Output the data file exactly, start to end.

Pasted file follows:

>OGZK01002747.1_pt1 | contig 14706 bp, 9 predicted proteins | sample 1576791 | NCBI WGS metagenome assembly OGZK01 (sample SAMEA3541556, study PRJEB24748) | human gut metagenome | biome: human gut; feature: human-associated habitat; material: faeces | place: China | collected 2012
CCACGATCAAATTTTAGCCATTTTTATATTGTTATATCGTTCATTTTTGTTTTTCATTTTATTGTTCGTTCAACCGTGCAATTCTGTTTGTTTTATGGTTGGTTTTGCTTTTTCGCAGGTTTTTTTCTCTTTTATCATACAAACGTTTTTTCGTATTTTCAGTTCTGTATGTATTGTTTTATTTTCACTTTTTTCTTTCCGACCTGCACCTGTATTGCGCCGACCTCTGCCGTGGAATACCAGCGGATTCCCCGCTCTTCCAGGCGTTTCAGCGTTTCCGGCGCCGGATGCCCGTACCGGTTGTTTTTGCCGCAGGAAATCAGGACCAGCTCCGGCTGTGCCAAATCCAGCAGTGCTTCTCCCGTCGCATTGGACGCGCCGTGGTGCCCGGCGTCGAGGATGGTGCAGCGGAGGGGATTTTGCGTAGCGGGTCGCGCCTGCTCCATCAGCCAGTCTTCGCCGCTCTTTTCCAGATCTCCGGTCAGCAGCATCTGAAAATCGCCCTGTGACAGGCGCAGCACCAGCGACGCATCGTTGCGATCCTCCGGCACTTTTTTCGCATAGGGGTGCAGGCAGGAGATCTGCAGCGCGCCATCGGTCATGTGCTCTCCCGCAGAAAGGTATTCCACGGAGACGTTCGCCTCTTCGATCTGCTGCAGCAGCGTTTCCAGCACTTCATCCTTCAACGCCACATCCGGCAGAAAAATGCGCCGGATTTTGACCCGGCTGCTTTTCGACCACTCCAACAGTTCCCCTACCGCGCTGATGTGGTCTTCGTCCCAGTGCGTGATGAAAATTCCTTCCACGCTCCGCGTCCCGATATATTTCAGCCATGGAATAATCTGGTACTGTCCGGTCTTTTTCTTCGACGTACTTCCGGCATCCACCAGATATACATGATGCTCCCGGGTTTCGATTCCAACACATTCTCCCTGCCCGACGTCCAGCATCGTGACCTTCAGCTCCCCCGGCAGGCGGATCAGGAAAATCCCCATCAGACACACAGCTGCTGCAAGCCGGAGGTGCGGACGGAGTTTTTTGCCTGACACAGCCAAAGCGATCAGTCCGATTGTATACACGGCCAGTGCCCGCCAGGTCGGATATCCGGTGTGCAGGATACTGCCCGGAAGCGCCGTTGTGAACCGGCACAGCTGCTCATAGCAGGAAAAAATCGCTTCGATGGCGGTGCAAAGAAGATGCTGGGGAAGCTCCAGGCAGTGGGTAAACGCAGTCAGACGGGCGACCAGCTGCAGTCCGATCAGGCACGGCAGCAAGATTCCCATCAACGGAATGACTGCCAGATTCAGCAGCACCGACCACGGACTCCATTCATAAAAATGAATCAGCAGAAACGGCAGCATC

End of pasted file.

>OGZK01002747.1_pt1 | contig 14706 bp, 9 predicted proteins | sample 1576791 | NCBI WGS metagenome assembly OGZK01 (sample SAMEA3541556, study PRJEB24748) | human gut metagenome | biome: human gut; feature: human-associated habitat; material: faeces | place: China | collected 2012
CCACGATCAAATTTTAGCCATTTTTATATTGTTATATCGTTCATTTTTGTTTTTCATTTTATTGTTCGTTCAACCGTGCAATTCTGTTTGTTTTATGGTTGGTTTTGCTTTTTCGCAGGTTTTTTTCTCTTTTATCATACAAACGTTTTTTCGTATTTTCAGTTCTGTATGTATTGTTTTATTTTCACTTTTTTCTTTCCGACCTGCACCTGTATTGCGCCGACCTCTGCCGTGGAATACCAGCGGATTCCCCGCTCTTCCAGGCGTTTCAGCGTTTCCGGCGCCGGATGCCCGTACCGGTTGTTTTTGCCGCAGGAAATCAGGACCAGCTCCGGCTGTGCCAAATCCAGCAGTGCTTCTCCCGTCGCATTGGACGCGCCGTGGTGCCCGGCGTCGAGGATGGTGCAGCGGAGGGGATTTTGCGTAGCGGGTCGCGCCTGCTCCATCAGCCAGTCTTCGCCGCTCTTTTCCAGATCTCCGGTCAGCAGCATCTGAAAATCGCCCTGTGACAGGCGCAGCACCAGCGACGCATCGTTGCGATCCTCCGGCACTTTTTTCGCATAGGGGTGCAGGCAGGAGATCTGCAGCGCGCCATCGGTCATGTGCTCTCCCGCAGAAAGGTATTCCACGGAGACGTTCGCCTCTTCGATCTGCTGCAGCAGCGTTTCCAGCACTTCATCCTTCAACGCCACATCCGGCAGAAAAATGCGCCGGATTTTGACCCGGCTGCTTTTCGACCACTCCAACAGTTCCCCTACCGCGCTGATGTGGTCTTCGTCCCAGTGCGTGATGAAAATTCCTTCCACGCTCCGCGTCCCGATATATTTCAGCCATGGAATAATCTGGTACTGTCCGGTCTTTTTCTTCGACGTACTTCCGGCATCCACCAGATATACATGATGCTCCCGGGTTTCGATTCCAACACATTCTCCCTGCCCGACGTCCAGCATCGTGACCTTCAGCTCCCCCGGCAGGCGGATCAGGAAAATCCCCATCAGACACACAGCTGCTGCAAGCCGGAGGTGCGGACGGAGTTTTTTGCCTGACACAGCCAAAGCGATCAGTCCGATTGTATACACGGCCAGTGCCCGCCAGGTCGGATATCCGGTGTGCAGGATACTGCCCGGAAGCGCCGTTGTGAACCGGCACAGCTGCTCATAGCAGGAAAAAATCGCTTCGATGGCGGTGCAAAGAAGATGCTGGGGAAGCTCCAGGCAGTGGGTAAACGCAGTCAGACGGGCGACCAGCTGCAGTCCGATCAGGCACGGCAGCAAGATTCCCATCAACGGAATGACTGCCAGATTCAGCAGCACCGACCACGGACTCCATTCATAAAAATGAATCAGCAGAAACGGCAGCATC